Is WiMAX or LTE the better 4G choice in Malaysia?

WiMAX or LTE (long-term evolution) – which is superior? It, of course, depends on who you talk to. The vendors have their own stories, and the operators theirs. For the consumers, it is not about technology. It is about speed and seamless connectivity, and not having to buy different devices to operate on different platforms.

From the technical viewpoint, both are next-generation technologies for the wireless world. The choice between WiMAX and LTE hinges on the needs of the operator and the market demands, but the fact is, there seemingly is an insatiable appetite for data on the go.

WiMAX (worldwide interoperability for microwave access) is a fourth-generation (4G) telecommunications technology primarily for fast broadband.

Also a 4G mobile technology, LTE allows a peak download speed of 100 megabits per second (Mbps) on mobile phones, compared with 20Mbps for 3G and 40Mbps for WiMAX.

“For operators, the choice of technology depends on a number of things including available spectrum, legacy inter-working, timing and business focus,” says Nokia Siemens Networks head of sub region, Asia South, Lars Biese.

To deploy either technology, operators will have to commit tens of billions of dollars in network upgrades for the new mobility landscape, which now includes social, video, location-based and entertainment applications and experiences.

In many countries, the current generation of mobile telecoms networks is 3G. Those in Malaysia are deployed by the four mobile players – Celcom Axiata Bhd, DiGi.Com Bhd, Maxis Communications Bhd and U Mobile Sdn Bhd.

Biese reckons LTE is the next step for mobile networks like GSM, WCDMA/HSPA and CDMA in the move to future networks and services.

The common belief is that the natural migration path is from 2G to GPRS, from GPRS to 3G, and from 3G to LTE. But IDC Asia/Pacific’s telecom research director Bill Rojas has a differing view. To him, LTE is a totally new set-up.

“GSM and GPRS were part of a migration. In Asia, the players may put LTE on top of 3G, but this will not cover the entire population. The concentration will be on urban centres. For full coverage, the operator needs to build more than 30% new cell sites,” Rojas says.

It has been reported that LTE’s main advantage over WiMAX, in addition to speed, is that it is part of the popular GSM technology and can allow backward compatibility with both 2G and 3G networks.

LTE is relatively new compared with WiMAX. The world’s first public LTE service was made available only at the end of last year by TeliaSonera in Stockholm and Oslo.

Some people may said that LTE means "Late To Evolve"... However, LTE is fast catching up with WiMAX even though the WiMAX Forum, an industry organisation, stresses that its platform is at least two years ahead in terms of equipment availability and testing.

The Global Suppliers Association (GSA) says there are more than 59 LTE network commitments in 28 countries. In comparison, according to the WiMAX Forum, there are 559 WiMAX networks worldwide.

“To date, all existing GSM and WCDMA (3GPP) operators and CDMA (3GPP2) operators have committed to LTE as the technology of choice for their mobile network evolution, and by 2013, it is expected that there will be 20.4 million connections activated on LTE in the Asia Pacific,” says Biese.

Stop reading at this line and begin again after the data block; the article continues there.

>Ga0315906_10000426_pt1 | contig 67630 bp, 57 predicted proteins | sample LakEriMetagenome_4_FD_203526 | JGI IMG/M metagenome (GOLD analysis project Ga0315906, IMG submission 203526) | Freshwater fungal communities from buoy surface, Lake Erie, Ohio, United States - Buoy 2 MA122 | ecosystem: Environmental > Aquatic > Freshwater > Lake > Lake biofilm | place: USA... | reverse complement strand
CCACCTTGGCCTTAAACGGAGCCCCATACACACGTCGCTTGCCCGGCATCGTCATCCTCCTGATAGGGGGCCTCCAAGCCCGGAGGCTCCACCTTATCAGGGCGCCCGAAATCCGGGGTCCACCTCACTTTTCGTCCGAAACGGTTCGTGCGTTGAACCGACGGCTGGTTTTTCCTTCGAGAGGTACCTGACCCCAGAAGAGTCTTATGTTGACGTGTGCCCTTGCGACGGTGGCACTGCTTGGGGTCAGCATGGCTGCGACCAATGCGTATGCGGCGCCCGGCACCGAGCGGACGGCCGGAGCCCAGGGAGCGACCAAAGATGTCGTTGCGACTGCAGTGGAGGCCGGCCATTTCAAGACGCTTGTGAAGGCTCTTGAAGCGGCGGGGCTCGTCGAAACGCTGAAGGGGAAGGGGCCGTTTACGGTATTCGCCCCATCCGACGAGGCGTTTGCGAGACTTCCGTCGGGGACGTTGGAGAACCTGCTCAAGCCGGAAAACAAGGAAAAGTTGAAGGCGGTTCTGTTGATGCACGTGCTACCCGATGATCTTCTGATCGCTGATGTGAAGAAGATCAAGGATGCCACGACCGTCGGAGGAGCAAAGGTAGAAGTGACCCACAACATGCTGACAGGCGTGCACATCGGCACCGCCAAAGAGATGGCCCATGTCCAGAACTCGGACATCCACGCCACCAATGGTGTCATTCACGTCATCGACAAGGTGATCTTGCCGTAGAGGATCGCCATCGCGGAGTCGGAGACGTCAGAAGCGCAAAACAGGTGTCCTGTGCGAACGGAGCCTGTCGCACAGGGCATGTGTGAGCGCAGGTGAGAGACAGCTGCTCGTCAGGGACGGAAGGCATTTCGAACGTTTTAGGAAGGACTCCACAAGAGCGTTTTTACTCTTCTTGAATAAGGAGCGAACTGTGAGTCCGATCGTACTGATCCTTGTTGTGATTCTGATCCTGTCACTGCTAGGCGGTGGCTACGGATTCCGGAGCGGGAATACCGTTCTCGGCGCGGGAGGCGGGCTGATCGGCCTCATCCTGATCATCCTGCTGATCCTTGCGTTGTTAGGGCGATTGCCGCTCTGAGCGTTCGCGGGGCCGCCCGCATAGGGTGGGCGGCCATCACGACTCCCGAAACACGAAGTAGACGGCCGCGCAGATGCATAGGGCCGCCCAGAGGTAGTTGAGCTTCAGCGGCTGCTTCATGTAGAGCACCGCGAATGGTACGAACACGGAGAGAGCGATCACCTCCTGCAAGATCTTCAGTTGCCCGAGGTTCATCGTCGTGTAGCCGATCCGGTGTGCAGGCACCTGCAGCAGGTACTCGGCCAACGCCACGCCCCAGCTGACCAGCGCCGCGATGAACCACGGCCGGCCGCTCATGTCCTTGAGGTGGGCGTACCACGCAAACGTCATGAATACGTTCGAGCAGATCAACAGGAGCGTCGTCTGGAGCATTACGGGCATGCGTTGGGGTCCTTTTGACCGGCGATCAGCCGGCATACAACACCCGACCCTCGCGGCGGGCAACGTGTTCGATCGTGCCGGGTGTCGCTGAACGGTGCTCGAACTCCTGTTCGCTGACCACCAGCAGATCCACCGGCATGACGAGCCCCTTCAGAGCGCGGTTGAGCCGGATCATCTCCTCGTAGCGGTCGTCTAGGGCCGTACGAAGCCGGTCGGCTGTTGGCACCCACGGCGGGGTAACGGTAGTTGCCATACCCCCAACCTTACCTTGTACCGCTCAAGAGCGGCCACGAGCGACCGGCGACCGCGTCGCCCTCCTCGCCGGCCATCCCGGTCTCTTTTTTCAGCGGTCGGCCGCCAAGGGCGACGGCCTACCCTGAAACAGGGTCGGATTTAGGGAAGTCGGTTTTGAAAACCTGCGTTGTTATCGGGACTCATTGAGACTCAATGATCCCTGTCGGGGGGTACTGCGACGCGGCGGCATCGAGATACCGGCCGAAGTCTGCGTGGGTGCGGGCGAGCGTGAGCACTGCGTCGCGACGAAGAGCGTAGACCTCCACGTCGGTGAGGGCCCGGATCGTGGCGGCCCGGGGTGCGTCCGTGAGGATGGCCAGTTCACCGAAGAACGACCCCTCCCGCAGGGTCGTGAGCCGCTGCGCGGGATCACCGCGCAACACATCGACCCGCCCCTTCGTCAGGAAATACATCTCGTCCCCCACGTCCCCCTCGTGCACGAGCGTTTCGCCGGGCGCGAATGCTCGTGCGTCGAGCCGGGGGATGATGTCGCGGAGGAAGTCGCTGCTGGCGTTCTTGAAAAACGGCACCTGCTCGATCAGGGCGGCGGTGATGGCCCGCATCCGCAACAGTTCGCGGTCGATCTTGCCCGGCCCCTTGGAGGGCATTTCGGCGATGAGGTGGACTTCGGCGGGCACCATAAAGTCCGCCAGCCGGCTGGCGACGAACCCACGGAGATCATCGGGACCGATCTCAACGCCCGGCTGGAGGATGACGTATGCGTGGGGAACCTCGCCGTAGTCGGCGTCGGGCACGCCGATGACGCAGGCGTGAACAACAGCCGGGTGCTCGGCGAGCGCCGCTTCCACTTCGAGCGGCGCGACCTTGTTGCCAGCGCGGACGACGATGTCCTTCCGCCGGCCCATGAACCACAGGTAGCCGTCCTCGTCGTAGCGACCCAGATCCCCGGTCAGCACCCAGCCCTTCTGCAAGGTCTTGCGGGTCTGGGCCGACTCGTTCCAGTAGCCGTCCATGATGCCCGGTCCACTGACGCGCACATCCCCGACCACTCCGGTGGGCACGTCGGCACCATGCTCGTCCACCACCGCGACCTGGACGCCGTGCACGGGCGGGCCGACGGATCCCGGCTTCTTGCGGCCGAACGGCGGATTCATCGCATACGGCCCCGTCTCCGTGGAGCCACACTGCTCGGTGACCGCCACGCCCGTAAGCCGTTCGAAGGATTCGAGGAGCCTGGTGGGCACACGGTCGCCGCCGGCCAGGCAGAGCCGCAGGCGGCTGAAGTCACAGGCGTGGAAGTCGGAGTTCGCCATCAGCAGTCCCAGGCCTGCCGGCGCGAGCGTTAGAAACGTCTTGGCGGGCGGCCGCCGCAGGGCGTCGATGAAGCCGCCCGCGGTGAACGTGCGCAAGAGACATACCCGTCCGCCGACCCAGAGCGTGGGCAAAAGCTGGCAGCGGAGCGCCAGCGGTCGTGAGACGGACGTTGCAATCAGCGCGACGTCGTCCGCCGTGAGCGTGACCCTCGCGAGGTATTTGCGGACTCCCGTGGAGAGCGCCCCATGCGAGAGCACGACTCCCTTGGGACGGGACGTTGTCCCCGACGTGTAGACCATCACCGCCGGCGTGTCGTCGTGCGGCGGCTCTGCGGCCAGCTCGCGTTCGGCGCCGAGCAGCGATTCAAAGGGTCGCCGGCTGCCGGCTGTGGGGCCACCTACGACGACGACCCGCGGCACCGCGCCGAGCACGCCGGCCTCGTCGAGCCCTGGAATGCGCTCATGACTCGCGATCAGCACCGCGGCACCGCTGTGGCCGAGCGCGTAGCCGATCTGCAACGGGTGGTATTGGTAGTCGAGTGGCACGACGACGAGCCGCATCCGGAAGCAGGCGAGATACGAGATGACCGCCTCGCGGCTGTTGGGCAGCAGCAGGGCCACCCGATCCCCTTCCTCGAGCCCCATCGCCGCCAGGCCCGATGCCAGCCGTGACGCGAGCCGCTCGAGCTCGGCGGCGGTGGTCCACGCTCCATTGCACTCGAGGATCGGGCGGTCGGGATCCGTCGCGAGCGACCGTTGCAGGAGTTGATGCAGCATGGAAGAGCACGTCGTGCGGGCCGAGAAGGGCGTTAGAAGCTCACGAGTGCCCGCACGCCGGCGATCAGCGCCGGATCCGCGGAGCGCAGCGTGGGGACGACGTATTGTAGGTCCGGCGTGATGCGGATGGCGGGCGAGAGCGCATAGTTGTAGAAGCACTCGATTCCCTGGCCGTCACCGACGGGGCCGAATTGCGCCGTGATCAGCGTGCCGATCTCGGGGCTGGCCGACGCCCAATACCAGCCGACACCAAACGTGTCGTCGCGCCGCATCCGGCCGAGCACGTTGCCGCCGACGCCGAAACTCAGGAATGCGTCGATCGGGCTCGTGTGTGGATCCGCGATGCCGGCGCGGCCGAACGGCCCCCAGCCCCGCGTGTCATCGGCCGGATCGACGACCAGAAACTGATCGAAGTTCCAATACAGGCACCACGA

On the other hand, YTL Communications Sdn Bhd chief executive officer Wing K Lee claims that mobile WiMAX is the only commercially proven technology that has been deployed on a large scale.

Nevertheless, market dynamics will determine the outcome of the race.

There are four WiMAX spectrum holders in Malaysia, namely, Packet One Networks (M) Sdn Bhd, REDtone International Bhd, Asiaspace Sdn Bhd and YTL Communications, which is the only one that has yet to roll out services commercially.

Rojas of IDC says both technologies can co-exist, but to him, WiMAX is still the purest 4G network. Naturally, the promoters of LTE have the opposite view.

That aside, Lee of YTL Communications points out that LTE and WiMAX serve the wireless broadband market and both technologies fundamentally share the same technological foundation. Therefore, they have more similarities than differences.

Should they then be merged, as suggested by US-based Clearwire CEO Bill Morrow, given the overlap in the technologies?

While the debate rages on, the mobile operators in Malaysia still have a little bit of time to decide on which route to take to add capacity. This is because they have not fully exhausted their 3G spectrum. Even the WiMAX players have not fully exploited their 2.3G spectrum.

At some point, Rojas believes, the Malaysian Government will have to decide on spectrum allocation for LTE. Until then, do not expect the operators to fast-track their network expansion, even though some may face bottlenecks soon.

Furthermore, the Government needs to be certain that LTE is what the market needs. “Without (additional) spectrum after 3G, operators will have to move to LTE using the 3G spectrum,’’ Rojas says.

Whatever is on the minds of the players and industry regulators, one thing is clear – the need for speed is growing by the day, and the planning for spectrum allocation should start before we hit bottlenecks.

Some industry players have also called for the Government to refarm spectrum so that there is a coordinated approach to spectrum allocation and assignment. Not that there isn’t, but given that spectrum is becoming a rare commodity, the Government should make sure that the spectrum awarded is put to good use.

Rojas expects major commercial roll-outs of LTE and WiMAX in Asia this year and next, but devices remain an issue in the world of 4G. At the same time, experts say it is about time that the industry focuses on a single device that works on all platforms.
 
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